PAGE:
commented Mark Twain, "is a good walk spoiled." Though
many share Twain's love-hate relationship with the game, golf's
appeal has flourished in the past century. So has the body of literature
By Kimberly Sweet
writer—and golfer—A. A. Milne had this to say: “Golf is popular
simply because it is the best game in the world at which to be bad.”
He may very well have something there. But a close reading of the
texts on golf—and there are many—suggests that the game’s surge
in popularity during the late 19th century had more to do with sweeping
social change: increases in leisure time, a new middle-class interest
in the outdoors and physical fitness, im-proved railroad and highway
access to courses, and new technology that made golf equipment cheaper.
All told, writes University Archivist Daniel Meyer, AM’75, PhD’94,
“For men and women, college students and children alike, golf was
an irresistible new expression of the contemporary age.”
Meyer’s text accompanies
the exhibition Reading the Greens: Books on Golf from the Arthur
W. Schultz Collection, on display in the University Library’s
Department of Special Collections through August 7. Currently numbering
more than 1,600 items, the collection is a gift from Arthur W. Schultz,
AB’67, a life trustee of the University and author of In Praise
of America’s Collectors: Their Secrets Reveal How to Be a Successful
Collector (Santa Barbara Museum of Art, 1998).
The rule books, instructional
manuals, catalogs, novels, club yearbooks, magazines, and coffee-table
books in the collection document the rapid growth of the game of
golf in the last 100 years, especially in the United States and
Chicago. “These are vibrant and fascinating research materials,”
says Alice Schreyer, curator of Special Collections. “The collection
will be very useful to scholars who are looking for material that
reflects social and cultural life.” For example, she says, women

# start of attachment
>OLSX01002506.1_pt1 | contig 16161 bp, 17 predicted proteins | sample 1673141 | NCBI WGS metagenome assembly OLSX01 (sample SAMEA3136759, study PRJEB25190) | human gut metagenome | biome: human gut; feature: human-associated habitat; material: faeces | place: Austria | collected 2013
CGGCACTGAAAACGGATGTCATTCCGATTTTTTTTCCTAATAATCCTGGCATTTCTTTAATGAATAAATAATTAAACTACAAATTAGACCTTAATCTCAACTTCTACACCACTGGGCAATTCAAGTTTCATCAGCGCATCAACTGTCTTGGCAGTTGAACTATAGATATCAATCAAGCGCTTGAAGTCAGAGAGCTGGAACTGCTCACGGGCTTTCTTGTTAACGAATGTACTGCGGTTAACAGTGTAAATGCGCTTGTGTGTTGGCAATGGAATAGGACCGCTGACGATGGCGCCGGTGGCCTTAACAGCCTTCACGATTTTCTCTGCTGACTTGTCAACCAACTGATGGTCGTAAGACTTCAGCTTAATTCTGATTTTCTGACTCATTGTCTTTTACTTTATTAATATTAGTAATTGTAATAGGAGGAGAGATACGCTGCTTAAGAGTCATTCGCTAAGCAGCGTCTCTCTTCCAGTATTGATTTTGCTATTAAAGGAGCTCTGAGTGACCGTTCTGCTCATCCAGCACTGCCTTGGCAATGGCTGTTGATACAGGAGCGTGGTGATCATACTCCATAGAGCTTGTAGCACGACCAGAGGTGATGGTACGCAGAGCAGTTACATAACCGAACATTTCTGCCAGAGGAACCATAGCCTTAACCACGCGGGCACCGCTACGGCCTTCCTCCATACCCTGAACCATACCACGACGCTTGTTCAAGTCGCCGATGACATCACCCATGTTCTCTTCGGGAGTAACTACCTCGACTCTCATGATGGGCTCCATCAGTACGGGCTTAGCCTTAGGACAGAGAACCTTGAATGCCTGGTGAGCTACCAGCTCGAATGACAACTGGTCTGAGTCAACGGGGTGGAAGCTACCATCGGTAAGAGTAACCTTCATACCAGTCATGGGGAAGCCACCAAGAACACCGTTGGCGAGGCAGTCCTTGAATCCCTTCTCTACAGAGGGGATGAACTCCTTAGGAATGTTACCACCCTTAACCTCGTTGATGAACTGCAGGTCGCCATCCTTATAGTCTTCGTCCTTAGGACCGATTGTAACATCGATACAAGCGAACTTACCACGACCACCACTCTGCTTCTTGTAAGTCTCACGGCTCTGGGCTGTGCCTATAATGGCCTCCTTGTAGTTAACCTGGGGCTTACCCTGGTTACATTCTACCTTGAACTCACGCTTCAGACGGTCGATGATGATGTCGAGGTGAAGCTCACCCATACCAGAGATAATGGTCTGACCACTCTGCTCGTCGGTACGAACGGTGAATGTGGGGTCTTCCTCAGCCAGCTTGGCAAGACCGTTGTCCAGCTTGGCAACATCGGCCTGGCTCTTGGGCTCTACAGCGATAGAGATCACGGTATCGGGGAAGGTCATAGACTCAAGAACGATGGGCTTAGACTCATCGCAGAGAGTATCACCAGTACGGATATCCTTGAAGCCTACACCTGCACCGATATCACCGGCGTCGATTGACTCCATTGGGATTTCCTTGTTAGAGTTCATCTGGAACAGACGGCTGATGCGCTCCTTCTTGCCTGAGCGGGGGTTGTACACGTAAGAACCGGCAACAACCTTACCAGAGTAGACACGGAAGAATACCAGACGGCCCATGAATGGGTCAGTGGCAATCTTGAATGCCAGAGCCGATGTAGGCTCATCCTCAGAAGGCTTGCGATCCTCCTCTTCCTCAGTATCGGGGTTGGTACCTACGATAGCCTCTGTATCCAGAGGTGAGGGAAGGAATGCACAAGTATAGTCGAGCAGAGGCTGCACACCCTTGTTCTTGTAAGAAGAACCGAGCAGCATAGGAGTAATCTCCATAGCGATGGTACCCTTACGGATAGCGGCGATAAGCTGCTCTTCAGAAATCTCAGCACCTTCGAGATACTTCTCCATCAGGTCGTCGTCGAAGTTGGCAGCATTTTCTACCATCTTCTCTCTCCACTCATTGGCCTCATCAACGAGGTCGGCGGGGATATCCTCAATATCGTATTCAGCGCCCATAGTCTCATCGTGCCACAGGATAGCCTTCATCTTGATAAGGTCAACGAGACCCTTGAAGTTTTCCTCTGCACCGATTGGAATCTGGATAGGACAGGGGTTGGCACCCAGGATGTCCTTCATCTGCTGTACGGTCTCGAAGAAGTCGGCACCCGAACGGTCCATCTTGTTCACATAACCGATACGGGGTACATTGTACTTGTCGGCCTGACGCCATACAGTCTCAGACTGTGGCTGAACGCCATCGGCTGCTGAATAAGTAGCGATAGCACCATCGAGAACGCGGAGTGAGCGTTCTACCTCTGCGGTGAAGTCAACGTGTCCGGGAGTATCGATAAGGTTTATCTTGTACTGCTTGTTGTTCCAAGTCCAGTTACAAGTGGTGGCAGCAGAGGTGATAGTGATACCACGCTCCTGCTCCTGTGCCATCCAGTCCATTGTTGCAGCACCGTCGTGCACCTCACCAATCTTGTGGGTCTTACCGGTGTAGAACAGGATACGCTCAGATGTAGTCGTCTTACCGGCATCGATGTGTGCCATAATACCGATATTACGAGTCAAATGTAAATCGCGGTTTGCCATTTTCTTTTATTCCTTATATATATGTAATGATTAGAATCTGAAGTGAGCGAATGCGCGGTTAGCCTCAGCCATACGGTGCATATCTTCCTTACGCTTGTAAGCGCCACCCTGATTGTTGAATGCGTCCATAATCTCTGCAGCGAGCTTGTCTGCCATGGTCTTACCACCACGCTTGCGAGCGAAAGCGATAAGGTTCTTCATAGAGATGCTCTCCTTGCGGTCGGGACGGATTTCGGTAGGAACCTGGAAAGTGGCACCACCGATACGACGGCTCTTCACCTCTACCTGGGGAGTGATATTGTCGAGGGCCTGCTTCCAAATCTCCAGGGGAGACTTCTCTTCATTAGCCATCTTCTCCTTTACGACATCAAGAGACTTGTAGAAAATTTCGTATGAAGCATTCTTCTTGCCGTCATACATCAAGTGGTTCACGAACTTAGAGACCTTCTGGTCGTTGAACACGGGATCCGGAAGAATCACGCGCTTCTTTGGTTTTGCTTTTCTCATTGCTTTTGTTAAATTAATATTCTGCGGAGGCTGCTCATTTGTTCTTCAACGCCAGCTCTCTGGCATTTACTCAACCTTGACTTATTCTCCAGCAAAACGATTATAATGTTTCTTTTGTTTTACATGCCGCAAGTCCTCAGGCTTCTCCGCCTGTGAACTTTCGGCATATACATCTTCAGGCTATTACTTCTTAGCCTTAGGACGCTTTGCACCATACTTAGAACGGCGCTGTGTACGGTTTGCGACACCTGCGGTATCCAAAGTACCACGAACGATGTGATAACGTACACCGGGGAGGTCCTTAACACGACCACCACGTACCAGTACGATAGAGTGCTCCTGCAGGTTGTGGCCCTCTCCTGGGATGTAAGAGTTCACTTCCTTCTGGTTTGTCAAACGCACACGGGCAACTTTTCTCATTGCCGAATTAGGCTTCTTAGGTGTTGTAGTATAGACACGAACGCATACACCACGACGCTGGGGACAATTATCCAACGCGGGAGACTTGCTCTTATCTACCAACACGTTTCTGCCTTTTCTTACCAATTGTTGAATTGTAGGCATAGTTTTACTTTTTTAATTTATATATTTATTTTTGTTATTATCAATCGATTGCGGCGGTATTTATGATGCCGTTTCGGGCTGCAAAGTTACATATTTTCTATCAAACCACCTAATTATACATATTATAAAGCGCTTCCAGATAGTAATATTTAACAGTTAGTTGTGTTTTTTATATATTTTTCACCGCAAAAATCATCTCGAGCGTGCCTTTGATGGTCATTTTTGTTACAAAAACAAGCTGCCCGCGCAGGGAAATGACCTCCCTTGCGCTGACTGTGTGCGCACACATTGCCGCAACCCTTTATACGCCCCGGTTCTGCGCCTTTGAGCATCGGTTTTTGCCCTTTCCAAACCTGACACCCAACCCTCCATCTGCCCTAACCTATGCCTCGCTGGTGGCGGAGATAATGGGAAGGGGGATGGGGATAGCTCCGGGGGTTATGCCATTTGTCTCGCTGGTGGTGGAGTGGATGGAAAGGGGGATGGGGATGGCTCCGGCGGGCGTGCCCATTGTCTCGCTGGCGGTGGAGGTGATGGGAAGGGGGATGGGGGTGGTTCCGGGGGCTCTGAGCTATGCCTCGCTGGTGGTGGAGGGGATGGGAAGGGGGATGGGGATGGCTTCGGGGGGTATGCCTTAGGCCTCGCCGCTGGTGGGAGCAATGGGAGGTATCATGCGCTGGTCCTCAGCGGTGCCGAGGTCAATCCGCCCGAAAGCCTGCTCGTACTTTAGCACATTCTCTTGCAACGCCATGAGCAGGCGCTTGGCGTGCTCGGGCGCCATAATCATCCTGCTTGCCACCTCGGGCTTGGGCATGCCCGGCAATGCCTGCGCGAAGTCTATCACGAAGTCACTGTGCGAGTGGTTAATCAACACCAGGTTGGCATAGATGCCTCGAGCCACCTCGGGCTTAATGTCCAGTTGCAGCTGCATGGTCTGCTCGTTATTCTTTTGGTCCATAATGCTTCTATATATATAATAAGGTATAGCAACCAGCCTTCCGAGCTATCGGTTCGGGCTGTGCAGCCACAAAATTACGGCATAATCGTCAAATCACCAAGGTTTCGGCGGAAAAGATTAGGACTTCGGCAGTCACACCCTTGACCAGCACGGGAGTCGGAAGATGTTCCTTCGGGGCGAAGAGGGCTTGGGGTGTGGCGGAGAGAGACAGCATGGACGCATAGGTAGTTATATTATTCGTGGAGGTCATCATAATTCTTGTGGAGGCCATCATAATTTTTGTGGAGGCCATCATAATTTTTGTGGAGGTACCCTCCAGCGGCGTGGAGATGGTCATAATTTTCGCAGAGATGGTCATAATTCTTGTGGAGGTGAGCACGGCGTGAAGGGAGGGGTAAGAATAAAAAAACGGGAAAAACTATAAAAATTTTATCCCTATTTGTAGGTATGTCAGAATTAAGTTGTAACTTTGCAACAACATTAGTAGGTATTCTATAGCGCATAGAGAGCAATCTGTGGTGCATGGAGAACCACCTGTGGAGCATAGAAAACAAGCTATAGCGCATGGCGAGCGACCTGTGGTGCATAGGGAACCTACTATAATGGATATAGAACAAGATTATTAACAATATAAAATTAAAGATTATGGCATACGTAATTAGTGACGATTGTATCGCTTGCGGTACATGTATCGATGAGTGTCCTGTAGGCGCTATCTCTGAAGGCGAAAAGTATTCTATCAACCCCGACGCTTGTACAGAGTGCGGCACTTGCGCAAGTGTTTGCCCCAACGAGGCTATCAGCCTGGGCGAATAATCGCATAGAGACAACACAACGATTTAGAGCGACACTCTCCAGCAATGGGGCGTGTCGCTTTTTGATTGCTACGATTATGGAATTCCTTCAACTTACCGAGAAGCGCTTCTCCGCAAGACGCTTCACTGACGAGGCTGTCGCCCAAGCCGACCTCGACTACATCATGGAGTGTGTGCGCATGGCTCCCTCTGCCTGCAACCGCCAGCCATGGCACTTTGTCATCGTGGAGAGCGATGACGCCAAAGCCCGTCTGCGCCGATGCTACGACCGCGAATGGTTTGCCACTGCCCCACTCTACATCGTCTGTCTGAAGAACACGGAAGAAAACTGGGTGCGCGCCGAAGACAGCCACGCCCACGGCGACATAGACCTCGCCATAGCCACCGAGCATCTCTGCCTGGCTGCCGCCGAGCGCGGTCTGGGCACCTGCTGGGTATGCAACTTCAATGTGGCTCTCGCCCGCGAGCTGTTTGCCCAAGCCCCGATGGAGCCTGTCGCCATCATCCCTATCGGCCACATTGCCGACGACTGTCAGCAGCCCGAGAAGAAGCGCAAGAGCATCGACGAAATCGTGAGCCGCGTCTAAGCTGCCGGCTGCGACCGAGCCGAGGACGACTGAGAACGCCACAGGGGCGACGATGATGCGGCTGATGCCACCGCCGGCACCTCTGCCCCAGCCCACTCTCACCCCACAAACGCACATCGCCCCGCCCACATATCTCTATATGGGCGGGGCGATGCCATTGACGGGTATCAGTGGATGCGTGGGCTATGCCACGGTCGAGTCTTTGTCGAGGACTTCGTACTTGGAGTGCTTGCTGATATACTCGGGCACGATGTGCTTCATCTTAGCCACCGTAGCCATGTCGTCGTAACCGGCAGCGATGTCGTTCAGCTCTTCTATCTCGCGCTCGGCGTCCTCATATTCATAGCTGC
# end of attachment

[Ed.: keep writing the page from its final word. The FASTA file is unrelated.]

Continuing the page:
golfers played an important role in the game’s development, and
the books reflect their changing status. Books on country clubs
and landscaping contribute to architectural history, while instructional
texts depict changes in how information is conveyed.
The exhibition culled
from Schultz’s collection explores golf’s origins, rules, techniques,
and tools, while also taking a look at caddies, duffers, and pros.
Women in golf receive featured treatment, as do golf humorists and
authors from Bob Hope (Bob Hope’s Confessions of a Hooker: My
Lifelong Love Affair with Golf) to James Bond–creator Ian Fleming
comprise perhaps the most popular genre of golf publications, according
to Meyer, who is also the associate curator of Special Collections.
William Park, Jr., two-time winner of the British Open and son of
the first Open champion, was the first professional player to write
such a book, The Game of Golf (1896). Other authors preferred
to address the sport’s mental aspects, with Alex J. Morrison offering
suggestions for mental imaging in Better Golf without Practice
(1940) and David C. Morley tackling the odd duo of Freud and golf
in Golf and the Mind (1978).
Though historians have
yet to pinpoint the origins of the game, and the Dutch seem to have
played a version called colf or colven as early as 1297, Scotland
is considered golf’s real homeland. The Scots were playing the sport
by the 15th century; by 1890, 387 British golf clubs had formed,
playing on 140 courses. From that era comes the oldest book on display,
the 1887 Golfing: A Handbook to the Royal and Ancient Game with
List of Clubs, Rules, & c. Also Golfing Sketches and Poems,
published in Edinburgh by W. & R. Chambers.
The first permanent
golf club in the United States—appropriately enough, with a Scottish
name—the St. Andrew’s Golf Club was established in 1888 in Yonkers,
New York. By 1900, the U.S. had 982 golf courses, and four decades
later that number had grown to more than 4,500.
Chicago more than kept
up with the pace. Scottish American Charles Blair Macdonald brought
golf to the Windy City in 1875. He founded the Chicago Golf Club
in 1893 and two years later, the club had built the nation’s first
18-hole golf course in suburban Wheaton. By the 1920s, an average
of one new course opened each month in the Chicago area. The exhibition
includes regional memorabilia such as books celebrating the centennials
of the Chicago Golf Club, the Skokie Country Club, and the Onwentsia
Club; yearbooks from several clubs; and issues of Chicagoland Golf
An accompanying exhibit,
Maroons on the Greens: Golf at the University of Chicago,
includes golf pictures and stories from The Daily Maroon,
Cap and Gown, and the Special Collections archival files—not
to mention a ball used by the late GSB professor emeritus and Nobel
laureate George J. Stigler, PhD’38, to shoot one of his five holes-in-one.
Golf came to campus
in 1900 and received strong support from athletic director Amos
Alonzo Stagg, an avid golfer himself, until his retirement in 1933.
Student interest in the sport waxed and waned for another four decades
until the team ceased to exist in the mid-1970s. Just this spring,
though, a brand-new club of student golfers has taken to the links
at the Jackson Park course, the first course west of the Appalachians
to be open to the public and the place where the first University
Golf Club debuted.